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Obstructive sleep apnea (OSA) affects 17% of women and 34% of men in the US and has a similar prevalence in other countries. This review provides an update on the diagnosis and treatment of OSA.
The most common presenting symptom of OSA is excessive sleepiness, although this symptom is reported by as few as 15% to 50% of people with OSA in the general population. OSA is associated with a 2- to 3-fold increased risk of cardiovascular and metabolic disease. In many patients, OSA can be diagnosed with home sleep apnea testing, which has a sensitivity of approximately 80%. Effective treatments include weight loss and exercise, positive airway pressure, oral appliances that hold the jaw forward during sleep, and surgical modification of the pharyngeal soft tissues or facial skeleton to enlarge the upper airway. Hypoglossal nerve stimulation is effective in select patients with a body mass index less than 32. There are currently no effective pharmacological therapies. Treatment with positive airway pressure lowers blood pressure, especially in patients with resistant hypertension; however, randomized clinical trials of OSA treatment have not demonstrated significant benefit on rates of cardiovascular or cerebrovascular events.
Conclusions and Relevance
OSA is common and the prevalence is increasing with the increased prevalence of obesity. Daytime sleepiness is among the most common symptoms, but many patients with OSA are asymptomatic. Patients with OSA who are asymptomatic, or whose symptoms are minimally bothersome and pose no apparent risk to driving safety, can be treated with behavioral measures, such as weight loss and exercise. Interventions such as positive airway pressure are recommended for those with excessive sleepiness and resistant hypertension. Managing asymptomatic OSA to reduce cardiovascular and cerebrovascular events is not currently supported by high-quality evidence.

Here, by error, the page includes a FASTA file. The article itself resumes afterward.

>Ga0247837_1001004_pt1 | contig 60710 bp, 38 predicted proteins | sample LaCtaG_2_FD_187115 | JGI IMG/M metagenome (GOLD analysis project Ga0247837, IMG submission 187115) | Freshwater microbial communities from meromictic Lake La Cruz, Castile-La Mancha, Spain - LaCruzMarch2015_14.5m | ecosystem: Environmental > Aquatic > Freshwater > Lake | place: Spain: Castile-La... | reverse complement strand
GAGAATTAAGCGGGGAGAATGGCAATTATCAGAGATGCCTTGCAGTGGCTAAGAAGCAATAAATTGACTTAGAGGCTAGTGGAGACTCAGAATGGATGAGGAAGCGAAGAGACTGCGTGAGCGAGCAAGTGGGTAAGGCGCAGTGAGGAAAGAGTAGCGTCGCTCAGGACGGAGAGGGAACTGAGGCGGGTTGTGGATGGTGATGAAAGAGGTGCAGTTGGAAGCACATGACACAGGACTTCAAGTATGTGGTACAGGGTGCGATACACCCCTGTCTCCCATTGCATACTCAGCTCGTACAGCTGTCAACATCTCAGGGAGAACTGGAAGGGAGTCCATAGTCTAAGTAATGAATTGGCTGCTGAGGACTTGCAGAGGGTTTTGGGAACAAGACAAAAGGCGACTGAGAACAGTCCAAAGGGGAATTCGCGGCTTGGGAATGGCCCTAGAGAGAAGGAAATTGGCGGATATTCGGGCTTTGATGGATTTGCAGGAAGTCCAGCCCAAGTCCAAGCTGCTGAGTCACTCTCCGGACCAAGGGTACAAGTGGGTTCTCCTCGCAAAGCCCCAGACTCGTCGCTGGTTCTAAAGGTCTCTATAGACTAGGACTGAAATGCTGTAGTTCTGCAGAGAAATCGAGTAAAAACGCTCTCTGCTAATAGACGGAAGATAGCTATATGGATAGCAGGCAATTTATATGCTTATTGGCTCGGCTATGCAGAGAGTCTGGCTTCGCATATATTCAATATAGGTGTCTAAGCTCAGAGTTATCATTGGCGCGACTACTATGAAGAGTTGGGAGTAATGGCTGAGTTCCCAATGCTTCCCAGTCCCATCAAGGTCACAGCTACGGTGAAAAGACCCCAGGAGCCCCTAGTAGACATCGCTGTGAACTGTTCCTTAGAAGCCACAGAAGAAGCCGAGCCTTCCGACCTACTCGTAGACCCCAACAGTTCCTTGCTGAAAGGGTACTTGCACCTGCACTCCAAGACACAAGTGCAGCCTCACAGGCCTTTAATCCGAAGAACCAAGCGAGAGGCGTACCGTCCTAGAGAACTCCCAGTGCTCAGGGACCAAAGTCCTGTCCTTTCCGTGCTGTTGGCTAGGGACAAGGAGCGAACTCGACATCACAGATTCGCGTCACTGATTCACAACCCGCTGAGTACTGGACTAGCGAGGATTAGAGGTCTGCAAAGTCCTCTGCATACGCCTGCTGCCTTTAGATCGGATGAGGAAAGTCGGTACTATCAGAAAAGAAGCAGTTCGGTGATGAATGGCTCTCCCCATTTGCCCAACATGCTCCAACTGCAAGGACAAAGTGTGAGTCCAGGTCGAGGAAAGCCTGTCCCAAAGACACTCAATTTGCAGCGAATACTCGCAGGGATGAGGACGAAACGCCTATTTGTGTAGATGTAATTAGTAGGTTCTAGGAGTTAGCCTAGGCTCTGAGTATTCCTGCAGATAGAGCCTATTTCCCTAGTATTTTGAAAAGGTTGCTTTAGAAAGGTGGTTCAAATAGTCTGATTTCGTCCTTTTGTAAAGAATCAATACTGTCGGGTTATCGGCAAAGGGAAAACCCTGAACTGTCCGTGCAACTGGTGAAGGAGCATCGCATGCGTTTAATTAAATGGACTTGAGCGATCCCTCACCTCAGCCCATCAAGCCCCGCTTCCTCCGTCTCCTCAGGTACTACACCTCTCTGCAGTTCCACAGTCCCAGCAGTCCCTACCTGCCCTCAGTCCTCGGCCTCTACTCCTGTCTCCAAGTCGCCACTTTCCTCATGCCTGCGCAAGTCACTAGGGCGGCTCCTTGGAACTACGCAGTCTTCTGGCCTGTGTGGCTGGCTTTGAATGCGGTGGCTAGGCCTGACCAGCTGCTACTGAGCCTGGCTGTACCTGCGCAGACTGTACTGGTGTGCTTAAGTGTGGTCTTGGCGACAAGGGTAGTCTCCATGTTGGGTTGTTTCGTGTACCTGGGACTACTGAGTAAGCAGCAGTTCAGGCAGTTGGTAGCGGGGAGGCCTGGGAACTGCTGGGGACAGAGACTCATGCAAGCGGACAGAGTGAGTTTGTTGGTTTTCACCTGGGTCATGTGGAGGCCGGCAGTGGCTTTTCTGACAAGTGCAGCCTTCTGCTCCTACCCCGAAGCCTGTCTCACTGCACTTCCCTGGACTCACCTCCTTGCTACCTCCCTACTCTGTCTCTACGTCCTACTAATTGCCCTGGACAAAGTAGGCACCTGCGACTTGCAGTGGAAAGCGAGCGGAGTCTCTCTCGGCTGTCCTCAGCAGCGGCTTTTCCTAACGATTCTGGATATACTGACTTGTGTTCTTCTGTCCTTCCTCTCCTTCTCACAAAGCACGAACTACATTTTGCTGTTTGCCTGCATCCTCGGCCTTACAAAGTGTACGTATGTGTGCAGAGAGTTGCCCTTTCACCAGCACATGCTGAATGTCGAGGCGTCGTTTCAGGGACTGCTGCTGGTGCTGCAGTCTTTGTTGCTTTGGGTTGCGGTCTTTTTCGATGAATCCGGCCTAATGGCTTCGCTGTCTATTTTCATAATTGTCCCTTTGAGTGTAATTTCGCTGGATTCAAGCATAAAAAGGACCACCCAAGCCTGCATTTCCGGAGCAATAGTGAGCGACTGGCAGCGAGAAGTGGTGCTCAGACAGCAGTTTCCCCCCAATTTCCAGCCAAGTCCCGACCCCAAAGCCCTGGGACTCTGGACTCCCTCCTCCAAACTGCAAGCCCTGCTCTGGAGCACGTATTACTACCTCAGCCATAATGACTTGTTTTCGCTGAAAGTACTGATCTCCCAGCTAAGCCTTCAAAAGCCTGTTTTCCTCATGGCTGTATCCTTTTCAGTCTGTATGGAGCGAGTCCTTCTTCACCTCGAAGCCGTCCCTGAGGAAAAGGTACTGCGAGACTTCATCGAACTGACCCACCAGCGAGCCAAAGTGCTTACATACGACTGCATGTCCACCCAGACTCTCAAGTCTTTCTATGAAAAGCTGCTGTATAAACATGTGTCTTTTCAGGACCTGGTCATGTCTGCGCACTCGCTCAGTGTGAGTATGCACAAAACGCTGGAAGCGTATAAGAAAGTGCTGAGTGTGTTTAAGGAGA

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CME Disclosure Statement: Unless noted, all individuals in control of content reported no relevant financial relationships. If applicable, all relevant financial relationships have been mitigated.
Corresponding Author: Daniel J. Gottlieb, MD, MPH, VA Boston Healthcare System, 1400 VFW Pkwy (111PI), West Roxbury, MA 02132 (email@example.com).
Accepted for Publication: March 3, 2020.
Conflict of Interest Disclosures: Dr Gottlieb reported receiving research and nonfinancial support from ResMed Inc, outside of the present work. Dr Punjabi reported receiving research and nonfinancial support from ResMed Inc, outside of the present work.
Funding/Support: Dr Gottlieb is supported by National Institutes of Health grants HL137234, DK120051, and NR018335 and by US Department of Veterans Affairs grants CX000578 and BX004821. Dr Punjabi is supported by National Institutes of Health grants HL11716, DK120051, and HL146709.
Role of the Funder/Sponsor: The funder had no role in the design and conduct of the study; collection, management, analysis, and interpretation of the data; preparation, review, or approval of the manuscript; and decision to submit the manuscript for publication.
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